Published in The Express Tribune, January 8th, 2011.

Reader Comments (10)

  • A B
    Jan 8, 2011 - 3:38AM

    Excellent analysis! The goverment must take a firm stance on this issue and not manipulate it for political advantage.

  • AM
    Jan 8, 2011 - 8:44AM

    Rational discourse is desirable but is it possible?

  • muhammad shanil
    Jan 8, 2011 - 9:08AM

    the following is a tribute to salman taseer in benazir bhutto’s voice:

  • M.Irshad Jan
    Jan 8, 2011 - 11:36AM

    A sane voice, but who will listen?

  • Arifq
    Jan 8, 2011 - 12:01PM

    There is nothing rational about religion.

  • Raja Arsalan Khan
    Jan 8, 2011 - 9:11PM

    Religion and politics cannot never be detached. Religion from the very beginning has been a tool for ensuring hegemony over others. The mullahs have a political agenda. Therefore, calling the assassination as politically motivated is not wrong and in fact the right stance. The tragic incident has many many political ramifications and the whole issue is political in nature with religion being the passive and destructive force.
    And why the media will play positive role? I don’t think the writer is so “ignorant of the ground realities and national interests”. If she is, she can suggest such things.

  • Naveed Tariq
    Jan 9, 2011 - 12:05AM

    I think you are saying right for some points but some times it happens that media can not explain the reality. Despite this media is taking a very important. It helps the people to difference between right and wrong. The Nation can observe that what their leaders are doing for them. So that we can not completely blame media for this. I am very poor & i belongs to a middle class family in Pakistan i know how i am living i can feel the mistakes of our government during his in 3 years rule. As you mentioned you belongs a very first class family so that you can not feel the problems of poor Pakistani peoples. In short words i want to say that media is not completely involve for these type matters.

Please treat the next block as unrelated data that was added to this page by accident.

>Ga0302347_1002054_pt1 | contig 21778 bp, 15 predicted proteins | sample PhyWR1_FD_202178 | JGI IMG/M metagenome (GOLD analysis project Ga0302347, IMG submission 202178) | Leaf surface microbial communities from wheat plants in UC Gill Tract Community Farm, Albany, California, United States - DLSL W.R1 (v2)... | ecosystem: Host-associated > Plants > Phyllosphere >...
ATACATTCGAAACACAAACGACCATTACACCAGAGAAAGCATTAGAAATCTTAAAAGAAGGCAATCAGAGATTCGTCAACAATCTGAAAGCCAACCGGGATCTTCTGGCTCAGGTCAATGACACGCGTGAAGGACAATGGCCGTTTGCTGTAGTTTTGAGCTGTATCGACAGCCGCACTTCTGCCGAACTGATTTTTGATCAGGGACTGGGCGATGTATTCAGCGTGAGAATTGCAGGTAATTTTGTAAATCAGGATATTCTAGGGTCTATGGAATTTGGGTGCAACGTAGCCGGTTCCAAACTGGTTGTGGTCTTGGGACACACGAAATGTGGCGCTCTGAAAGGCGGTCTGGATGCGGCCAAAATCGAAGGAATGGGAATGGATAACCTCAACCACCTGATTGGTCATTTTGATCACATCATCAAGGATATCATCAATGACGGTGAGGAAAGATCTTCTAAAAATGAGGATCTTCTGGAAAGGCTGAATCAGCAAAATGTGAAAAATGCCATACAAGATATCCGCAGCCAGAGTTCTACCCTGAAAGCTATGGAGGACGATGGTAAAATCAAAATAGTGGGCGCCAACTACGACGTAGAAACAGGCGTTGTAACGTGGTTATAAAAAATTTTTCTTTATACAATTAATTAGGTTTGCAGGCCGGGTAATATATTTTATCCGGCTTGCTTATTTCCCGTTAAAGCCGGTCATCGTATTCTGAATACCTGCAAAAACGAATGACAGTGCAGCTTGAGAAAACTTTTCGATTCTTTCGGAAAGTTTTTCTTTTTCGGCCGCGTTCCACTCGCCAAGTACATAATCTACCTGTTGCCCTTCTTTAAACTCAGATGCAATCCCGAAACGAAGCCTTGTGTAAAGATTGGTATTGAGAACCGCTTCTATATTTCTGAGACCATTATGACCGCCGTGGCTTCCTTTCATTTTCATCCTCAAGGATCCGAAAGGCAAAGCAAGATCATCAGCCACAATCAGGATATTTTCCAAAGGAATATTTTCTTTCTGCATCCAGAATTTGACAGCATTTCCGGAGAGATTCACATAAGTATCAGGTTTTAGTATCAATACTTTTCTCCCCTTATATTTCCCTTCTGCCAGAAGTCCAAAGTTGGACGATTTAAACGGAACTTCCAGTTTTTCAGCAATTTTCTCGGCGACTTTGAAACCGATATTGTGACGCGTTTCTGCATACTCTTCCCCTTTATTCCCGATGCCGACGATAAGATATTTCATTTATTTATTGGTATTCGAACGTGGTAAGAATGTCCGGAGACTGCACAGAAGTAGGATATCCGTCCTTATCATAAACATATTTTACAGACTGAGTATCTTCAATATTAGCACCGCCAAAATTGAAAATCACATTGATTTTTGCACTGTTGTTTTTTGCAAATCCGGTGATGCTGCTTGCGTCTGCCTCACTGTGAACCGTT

• AM
    Jan 9, 2011 - 2:28AM

    ‘nothing rational about religion’
    It is the singer we have problem with not the song.

  • Malik
    Jan 9, 2011 - 10:07AM

    Pakistan: The moral collapse of a nation

    A month before the governor of the Punjab, Salmaan Taseer, was lowered into an early grave, an imam at a mosque in Peshawar asked the Taliban to kill a Christian woman convicted of blasphemy, if the Pakistani state did not carry out the death sentence. Nawa-e-Waqt, the second most read Urdu-language newspaper in the country, wholeheartedly approved of the 500,000 rupee bounty that the cleric Maulana Yousuf Qureshi put on Asia Bibi’s head. Its lead editorial went on to threaten anyone, like Taseer, who supported the woman’s cause and campaigned for a repeal of the infamous blasphemy law. “The punishment handed down to Asia Bibi will be carried out in one manner or the other, and who knows whose position and rank will be terminated as a result of the debate on the repeal of the blasphemy laws,” the newspaper wrote. That was on 5 December. A month later Taseer was killed by his bodyguard, a 26-year-old policeman, Mumtaz Qadri. Neither the cleric nor the editors of the newspaper are being charged with incitement.